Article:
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Since the collection of traits first described by Hervey Cleckley in the “Mask of Sanity” 1941 became known as psychopathy, those suspected of having the profile have been getting a bad wrap. Sometimes such fear and aversion are justified, but criminal and violent psychopaths don’t represent most of this group. In fact, modern research estimates that one percent of the general population have these traits at a level high enough to meet clinical criteria. As psychopaths make up between 15 and 25 percent of males incarcerated in North American prison systems, a simple math calculation reveals that almost nine of every ten male psychopaths have not been convicted of a crime. So, what is the link with mindfulness and why is it important? The quality of mindfulness is usually associated with compassion, humility, and altruism, right? Not really the hallmarks of a psychopath. Yet, what is often overlooked is that psychopaths have mindfulness too. Here’s how and why.

CEO’s often have psychopathic traits

According to Kevin Dutton, a British psychologist and writer, the ten careers that attract the highest proportion of psychopaths are CEO’s, lawyers, radio and TV personalities, salespersons, surgeons, journalists, police officers, clergy, chefs, and civil servants, in that order. Paul Babiak, a research psychologist and executive coach estimated that 4 percent of CEO’s and business leaders qualify, while Dr. Christopher Bayer, a Wall Street psychoanalyst reckons that one-tenth of people in the financial services industry have these traits.

When the personality characteristics are brought into the context of the job requirements, these elevated concentrations make sense. These jobs have quite a few things in common, including the capacity to make quick and unemotional decisions, the ability to persuade others, high assertiveness and self-confidence, and a low inclination to be derailed by remorse or guilt after the fact.

People lose sight of the present

In “The Wisdom of Psychopaths,” Dutton writes, “I think the problem is that people spend so much time worrying about what might happen, what might go wrong, that they completely lose sight of the present. They completely overlook the fact that right now, everything’s perfectly fine. So, the trick, whenever possible, I propose, is to stop your brain from running on ahead of you.”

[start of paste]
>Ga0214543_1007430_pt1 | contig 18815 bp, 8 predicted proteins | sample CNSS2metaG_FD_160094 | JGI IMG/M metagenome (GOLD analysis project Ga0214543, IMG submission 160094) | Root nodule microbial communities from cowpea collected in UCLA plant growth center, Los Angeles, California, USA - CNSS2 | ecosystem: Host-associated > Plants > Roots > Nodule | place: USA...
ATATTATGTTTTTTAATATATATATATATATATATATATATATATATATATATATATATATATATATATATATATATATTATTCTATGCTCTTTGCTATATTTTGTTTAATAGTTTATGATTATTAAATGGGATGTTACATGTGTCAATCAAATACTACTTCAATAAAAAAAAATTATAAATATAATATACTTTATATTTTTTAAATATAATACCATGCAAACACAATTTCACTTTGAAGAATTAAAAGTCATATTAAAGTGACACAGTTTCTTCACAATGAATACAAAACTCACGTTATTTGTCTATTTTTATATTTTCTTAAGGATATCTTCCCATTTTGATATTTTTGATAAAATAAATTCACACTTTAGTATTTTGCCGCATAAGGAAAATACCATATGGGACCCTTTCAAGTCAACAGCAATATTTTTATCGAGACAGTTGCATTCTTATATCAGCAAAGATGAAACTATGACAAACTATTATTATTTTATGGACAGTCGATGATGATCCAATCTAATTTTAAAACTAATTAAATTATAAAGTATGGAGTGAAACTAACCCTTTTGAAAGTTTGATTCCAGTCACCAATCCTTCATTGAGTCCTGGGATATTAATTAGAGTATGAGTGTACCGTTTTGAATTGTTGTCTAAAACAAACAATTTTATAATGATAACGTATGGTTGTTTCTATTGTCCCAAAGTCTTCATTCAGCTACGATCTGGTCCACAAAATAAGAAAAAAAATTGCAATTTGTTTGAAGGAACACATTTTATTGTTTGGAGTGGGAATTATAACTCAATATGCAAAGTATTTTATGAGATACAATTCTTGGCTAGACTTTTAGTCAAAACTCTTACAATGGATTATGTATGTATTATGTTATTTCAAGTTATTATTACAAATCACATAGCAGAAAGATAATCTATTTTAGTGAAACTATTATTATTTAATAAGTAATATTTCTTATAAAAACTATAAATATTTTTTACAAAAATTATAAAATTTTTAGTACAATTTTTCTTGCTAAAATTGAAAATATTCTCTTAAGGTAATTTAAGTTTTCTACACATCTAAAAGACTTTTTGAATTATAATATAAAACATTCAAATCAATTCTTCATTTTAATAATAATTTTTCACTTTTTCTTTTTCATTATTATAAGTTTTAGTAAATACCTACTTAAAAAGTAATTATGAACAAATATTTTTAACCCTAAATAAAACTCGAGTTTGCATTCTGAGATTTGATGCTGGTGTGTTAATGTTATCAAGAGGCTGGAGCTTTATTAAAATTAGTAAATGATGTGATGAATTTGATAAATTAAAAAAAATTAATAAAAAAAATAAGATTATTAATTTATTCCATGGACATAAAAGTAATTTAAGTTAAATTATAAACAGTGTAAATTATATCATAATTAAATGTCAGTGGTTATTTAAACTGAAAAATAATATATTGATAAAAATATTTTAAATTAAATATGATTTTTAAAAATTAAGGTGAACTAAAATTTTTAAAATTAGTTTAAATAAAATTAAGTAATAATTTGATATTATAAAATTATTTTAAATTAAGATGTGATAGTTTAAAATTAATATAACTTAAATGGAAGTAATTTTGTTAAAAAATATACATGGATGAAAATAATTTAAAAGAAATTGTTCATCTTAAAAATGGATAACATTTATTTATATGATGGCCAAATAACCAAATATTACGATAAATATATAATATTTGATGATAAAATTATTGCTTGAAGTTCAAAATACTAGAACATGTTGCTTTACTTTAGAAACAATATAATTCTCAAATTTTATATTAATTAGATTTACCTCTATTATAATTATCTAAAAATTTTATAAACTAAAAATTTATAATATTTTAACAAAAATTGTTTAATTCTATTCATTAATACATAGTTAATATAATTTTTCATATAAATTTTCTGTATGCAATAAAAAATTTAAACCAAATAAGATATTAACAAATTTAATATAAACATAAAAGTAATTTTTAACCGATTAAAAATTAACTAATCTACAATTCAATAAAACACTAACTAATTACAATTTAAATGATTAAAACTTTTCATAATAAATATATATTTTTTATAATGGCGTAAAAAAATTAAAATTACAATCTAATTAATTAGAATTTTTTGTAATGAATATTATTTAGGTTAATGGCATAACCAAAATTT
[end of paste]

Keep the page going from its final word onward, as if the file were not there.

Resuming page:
To many, living in the moment can be stupendously beneficial, as time has proven. Anchoring your thoughts unswervingly in the present is a discipline that psychopathy and spiritual enlightenment have in common.

Everyone can benefit from some psychopathic traits

The “seven deadly wins” of psychopathy that he identifies (ruthlessness, charm, focus, mental toughness, fearlessness, mindfulness, and action). Everyone can benefit at one point or another from kicking one or two of these up a notch.

A desire to feel good in the here and now, shrugging off the future, can be taken to an extreme, of course. But it’s a goal we could all perhaps do with taking onboard just a little bit more in our lives.

Joan Swart, PsyD

Joan Swart, PsyD

Forensic Psychologist | Business Developer at Open Forest LLC
Joan is a forensic psychologist, lecturer, and author of “Treating Adolescents with Family-Based Mindfulness” published by Springer in 2015 and “Homicide: A Forensic Psychology Casebook” published by CRC Press in 2016. She is a business developer at Open Forest LLC. Open Forest LLC provides online psychoeducation and self-help programs aimed at improving many conditions, including depression, anxiety, ADHD, and mindfulness.
Joan Swart, PsyD


Forensic psychologist, #narcissist, #psychopath, other PDs | Business developer at | #pug lover | masters #powerlifting
Joan Swart, PsyD
Joan Swart, PsyD

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